Since John Wells took the reins from Aaron Sorkin at the start of this season, we’ve watched him tug them this way and that. At various points in Season Five, The West Wing has been a bipartisan political drama, a romantic soap opera, an examination of Bush-era policies, a pulp novel, and even (shudder) a documentary. There hasn’t been a consistent tone, or even a consistent arc for the show to use as a guidepost. The season wanted to be too many things, and ultimately, it didn’t succeed at very many of them.
Just a brief mention of the 1992 Buffy the Vampire Slayer film will likely cause shoulders to shudder and faces to wince. While the Buffy TV series is a landmark accomplishment of story and character, the film which inspired it is generally dismissed as silly and pointless. Many Buffy fans haven’t even watched it. Joss Whedon doesn’t even regard it as canonical to the series, and he’s the guy who wrote it.
You like good TV, don’t you? I mean, you obviously do, or else you wouldn’t be on this site. We at Critically Touched write a lot about good TV, and great TV, and all the TV in between. Rarely, however, do we take the time to write about bad TV.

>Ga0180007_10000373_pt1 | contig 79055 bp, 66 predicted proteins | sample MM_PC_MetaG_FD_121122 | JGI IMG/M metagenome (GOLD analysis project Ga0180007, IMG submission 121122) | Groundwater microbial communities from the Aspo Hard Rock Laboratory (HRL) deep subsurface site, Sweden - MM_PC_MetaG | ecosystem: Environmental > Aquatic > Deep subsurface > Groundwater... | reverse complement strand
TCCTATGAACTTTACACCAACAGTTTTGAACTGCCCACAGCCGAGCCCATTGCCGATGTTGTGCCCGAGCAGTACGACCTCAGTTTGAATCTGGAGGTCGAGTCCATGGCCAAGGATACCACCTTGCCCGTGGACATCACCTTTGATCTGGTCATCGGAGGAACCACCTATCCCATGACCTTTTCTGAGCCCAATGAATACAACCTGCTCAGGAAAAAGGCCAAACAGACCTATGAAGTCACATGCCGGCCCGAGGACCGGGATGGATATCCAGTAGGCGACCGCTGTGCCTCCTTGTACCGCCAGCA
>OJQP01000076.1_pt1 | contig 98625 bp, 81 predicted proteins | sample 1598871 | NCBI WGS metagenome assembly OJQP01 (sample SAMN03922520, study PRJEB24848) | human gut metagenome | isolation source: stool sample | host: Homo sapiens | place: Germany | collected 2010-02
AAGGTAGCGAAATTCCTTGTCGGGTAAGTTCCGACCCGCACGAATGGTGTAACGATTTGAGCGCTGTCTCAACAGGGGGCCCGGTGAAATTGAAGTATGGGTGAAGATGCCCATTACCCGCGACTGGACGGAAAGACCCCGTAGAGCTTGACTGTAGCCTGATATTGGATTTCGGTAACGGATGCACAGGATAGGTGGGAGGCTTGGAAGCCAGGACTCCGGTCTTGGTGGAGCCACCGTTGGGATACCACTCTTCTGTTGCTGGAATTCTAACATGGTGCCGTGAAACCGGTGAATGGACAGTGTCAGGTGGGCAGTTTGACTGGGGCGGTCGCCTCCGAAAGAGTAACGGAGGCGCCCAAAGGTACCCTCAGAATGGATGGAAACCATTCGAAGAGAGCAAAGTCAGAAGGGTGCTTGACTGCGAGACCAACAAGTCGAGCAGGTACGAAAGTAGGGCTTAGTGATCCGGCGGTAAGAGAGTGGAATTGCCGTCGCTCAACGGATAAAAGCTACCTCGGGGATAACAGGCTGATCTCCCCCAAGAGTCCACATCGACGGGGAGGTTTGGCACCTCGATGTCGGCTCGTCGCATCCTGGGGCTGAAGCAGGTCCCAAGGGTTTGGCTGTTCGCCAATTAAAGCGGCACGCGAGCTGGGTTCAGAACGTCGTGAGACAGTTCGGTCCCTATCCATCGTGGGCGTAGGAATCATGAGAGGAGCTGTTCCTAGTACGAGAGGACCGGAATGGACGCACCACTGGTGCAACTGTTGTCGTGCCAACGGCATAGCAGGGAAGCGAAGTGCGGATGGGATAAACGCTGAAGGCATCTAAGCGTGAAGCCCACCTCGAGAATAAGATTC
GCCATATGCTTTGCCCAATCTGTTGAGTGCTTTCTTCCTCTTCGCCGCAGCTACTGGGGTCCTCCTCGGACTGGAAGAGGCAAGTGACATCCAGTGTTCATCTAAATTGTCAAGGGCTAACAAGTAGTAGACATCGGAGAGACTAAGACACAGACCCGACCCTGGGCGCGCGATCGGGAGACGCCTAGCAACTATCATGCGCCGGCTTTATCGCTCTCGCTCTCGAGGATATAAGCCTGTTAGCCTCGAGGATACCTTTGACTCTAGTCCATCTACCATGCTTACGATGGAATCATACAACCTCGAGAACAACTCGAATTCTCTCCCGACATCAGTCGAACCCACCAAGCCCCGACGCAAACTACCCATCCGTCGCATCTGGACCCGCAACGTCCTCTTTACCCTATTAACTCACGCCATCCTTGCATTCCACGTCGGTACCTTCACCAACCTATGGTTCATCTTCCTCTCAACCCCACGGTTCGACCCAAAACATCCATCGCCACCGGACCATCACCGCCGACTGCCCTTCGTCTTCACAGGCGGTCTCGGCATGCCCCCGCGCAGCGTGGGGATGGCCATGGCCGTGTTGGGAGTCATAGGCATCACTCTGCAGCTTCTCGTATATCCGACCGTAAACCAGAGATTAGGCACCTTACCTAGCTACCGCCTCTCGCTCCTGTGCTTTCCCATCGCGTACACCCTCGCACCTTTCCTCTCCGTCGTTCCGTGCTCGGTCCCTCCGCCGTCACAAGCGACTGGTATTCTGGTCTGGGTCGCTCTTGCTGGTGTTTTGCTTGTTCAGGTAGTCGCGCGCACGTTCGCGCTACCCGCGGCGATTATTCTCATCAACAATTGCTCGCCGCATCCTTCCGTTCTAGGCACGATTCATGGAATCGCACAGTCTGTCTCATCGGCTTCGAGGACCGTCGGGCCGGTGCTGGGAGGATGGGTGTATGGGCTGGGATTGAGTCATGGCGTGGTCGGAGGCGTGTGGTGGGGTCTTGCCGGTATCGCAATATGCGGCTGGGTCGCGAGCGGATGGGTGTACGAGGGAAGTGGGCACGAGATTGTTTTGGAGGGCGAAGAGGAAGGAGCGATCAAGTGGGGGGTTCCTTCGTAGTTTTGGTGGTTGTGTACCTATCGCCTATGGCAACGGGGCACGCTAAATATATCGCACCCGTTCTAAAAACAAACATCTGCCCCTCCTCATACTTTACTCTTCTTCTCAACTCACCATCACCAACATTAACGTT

Hi, gang! Jeremy here.
First, the bad news. As some of you may have already noticed, MikeJer’s Buffy the Vampire Slayer reviews are no longer available to view on this site. Sadly, all the Buffy reviews have been removed from Critically Touched. The decision to do this was entirely Mike’s – he has decided to fully move on from Critically Touched, in an effort to focus on other life endeavors.
As a young child, I didn’t play with many action figures – at least, not from the world of superheroes. Though I obsessed over Superman and Batman from a youthful age, my familiarity with them was limited to comic books and cartoons. I never owned a Superman cape, nor a remote-controlled Batmobile, and my playtime implements were mostly limited to matchbox cars and little plastic farm animals. (The cows crossed the road, forcing the drivers to veer left. It’s more fun than it sounds.)
Continue reading ““The Many Lives of Catwoman” Shines a Light on DC’s Best Anti-Heroine”
[Writer: Peter Noah | Director: Christopher Misiano | Aired: 5/12/2004 ]
“The only dishonor might be not to try.” – Kate
Most folks don’t watch The West Wing for half-baked operatic romances. Most folks don’t watch it for thin, didactic exploration of Middle Eastern conflicts. And most folks certainly don’t watch it for confusing, poorly-told stories about half-baked operatic romances and thin, didactic exploration of Middle Eastern conflicts.
And yet… “Gaza.”
Continue reading “West Wing 5×21: Gaza”